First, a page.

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Normal Variant Occipital Pneumatization

Tomblinson, Courtney M.*; Deep, Nicholas L.; Fletcher, Geoffrey P.*; Nelson, Kent D.*; Patel, Ameet C.*; Weindling, Steven M.; Lane, John I.§; Hoxworth, Joseph M.*

doi: 10.1097/MAO.0000000000001947

Objective: Evaluate prevalence and pattern of occipital pneumatization (OP).

Patients: Individuals with imaging evidence of OP on computed tomography (CT).

Intervention(s): High resolution CT scans of the temporal bone.

Main Outcome Measure: The prevalence and pattern of OP on 1000 CT scans performed at a large academic healthcare system.

Results: OP had a prevalence of 11.8% (n = 118) while occipital condyle pneumatization occurred in only 0.3%. Occipital air cells were right-sided in 27.1% (n = 32), left-sided in 51.7% (n = 61), and bilateral in 21.2% (n = 25), and OP was contiguous with the occipitomastoid suture. In cases of unilateral OP, the contralateral jugular foramen demonstrated relative enlargement (p = 0.006), but a direct association could not be established.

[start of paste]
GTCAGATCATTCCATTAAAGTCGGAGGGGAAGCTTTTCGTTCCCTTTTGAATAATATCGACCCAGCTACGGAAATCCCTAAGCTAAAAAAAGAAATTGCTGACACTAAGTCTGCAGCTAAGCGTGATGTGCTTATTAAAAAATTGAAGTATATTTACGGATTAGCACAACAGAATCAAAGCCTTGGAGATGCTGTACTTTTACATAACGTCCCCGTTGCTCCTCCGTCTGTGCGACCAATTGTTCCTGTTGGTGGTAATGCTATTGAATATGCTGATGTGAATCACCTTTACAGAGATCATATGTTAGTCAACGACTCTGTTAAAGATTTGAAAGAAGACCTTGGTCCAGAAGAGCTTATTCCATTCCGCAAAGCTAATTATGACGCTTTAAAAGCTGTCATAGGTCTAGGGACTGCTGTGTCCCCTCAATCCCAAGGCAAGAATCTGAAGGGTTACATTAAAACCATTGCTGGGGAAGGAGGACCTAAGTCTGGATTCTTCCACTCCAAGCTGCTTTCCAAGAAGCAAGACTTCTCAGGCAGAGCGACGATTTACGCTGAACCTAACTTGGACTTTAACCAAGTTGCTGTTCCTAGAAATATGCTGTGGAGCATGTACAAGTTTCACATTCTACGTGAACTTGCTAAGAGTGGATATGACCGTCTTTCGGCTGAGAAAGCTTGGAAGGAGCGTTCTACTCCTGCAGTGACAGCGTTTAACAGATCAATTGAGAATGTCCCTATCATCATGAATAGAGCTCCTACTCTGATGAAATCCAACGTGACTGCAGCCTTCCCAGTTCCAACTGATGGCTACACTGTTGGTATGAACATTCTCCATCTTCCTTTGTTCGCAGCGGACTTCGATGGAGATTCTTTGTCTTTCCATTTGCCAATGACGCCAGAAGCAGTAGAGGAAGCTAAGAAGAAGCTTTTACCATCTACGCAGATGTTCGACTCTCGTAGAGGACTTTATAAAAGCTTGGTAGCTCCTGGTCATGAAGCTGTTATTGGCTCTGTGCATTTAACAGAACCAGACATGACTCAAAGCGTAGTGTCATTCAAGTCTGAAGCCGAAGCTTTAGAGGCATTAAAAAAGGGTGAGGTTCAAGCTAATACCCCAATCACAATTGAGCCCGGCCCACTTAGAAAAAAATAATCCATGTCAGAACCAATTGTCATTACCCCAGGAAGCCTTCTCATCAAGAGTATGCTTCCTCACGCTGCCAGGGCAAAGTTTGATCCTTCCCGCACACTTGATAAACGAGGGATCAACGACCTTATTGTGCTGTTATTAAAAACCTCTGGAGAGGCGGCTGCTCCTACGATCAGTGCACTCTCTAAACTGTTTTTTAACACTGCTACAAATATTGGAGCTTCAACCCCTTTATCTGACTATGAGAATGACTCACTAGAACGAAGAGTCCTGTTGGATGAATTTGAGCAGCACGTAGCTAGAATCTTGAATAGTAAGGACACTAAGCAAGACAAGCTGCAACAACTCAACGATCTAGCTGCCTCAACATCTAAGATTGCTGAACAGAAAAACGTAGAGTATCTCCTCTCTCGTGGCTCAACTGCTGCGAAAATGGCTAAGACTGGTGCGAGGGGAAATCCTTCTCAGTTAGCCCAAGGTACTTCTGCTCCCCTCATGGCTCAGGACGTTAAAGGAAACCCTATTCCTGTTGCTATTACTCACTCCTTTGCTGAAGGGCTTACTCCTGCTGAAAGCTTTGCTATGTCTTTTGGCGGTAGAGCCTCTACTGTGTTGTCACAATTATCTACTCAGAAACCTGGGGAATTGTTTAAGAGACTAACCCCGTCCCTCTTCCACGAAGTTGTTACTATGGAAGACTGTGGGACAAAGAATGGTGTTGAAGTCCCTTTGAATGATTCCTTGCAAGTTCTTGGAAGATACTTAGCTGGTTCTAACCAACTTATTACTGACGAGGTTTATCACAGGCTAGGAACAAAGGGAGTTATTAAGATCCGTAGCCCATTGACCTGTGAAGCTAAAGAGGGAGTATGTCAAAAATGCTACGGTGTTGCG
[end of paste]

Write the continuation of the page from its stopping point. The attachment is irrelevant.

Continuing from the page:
Conclusions: The occipital bone is an accessory site of skull base pneumatization in 11.8% of the population undergoing temporal bone CT, while air cell extension into the occipital condyle occurs more rarely. These occipital air cells have a left-sided predilection and are always in direct proximity to the occipitomastoid suture, suggesting developmental egress from the mastoid. OP is a normal variant and lacks features of craniocervical pneumatization, which is a rare disorder.

*Department of Radiology

Department of Otolaryngology, Mayo Clinic, Phoenix, Arizona

Department of Radiology, Mayo Clinic, Jacksonville, Florida

§Department of Radiology, Mayo Clinic, Rochester, Minnesota

Address correspondence and reprint requests to Joseph M. Hoxworth, M.D., 5777 E Mayo Blvd, Phoenix, AZ 85054; E-mail:

Financial Disclosures/External Funding: None.

The authors disclose no conflicts of interest.

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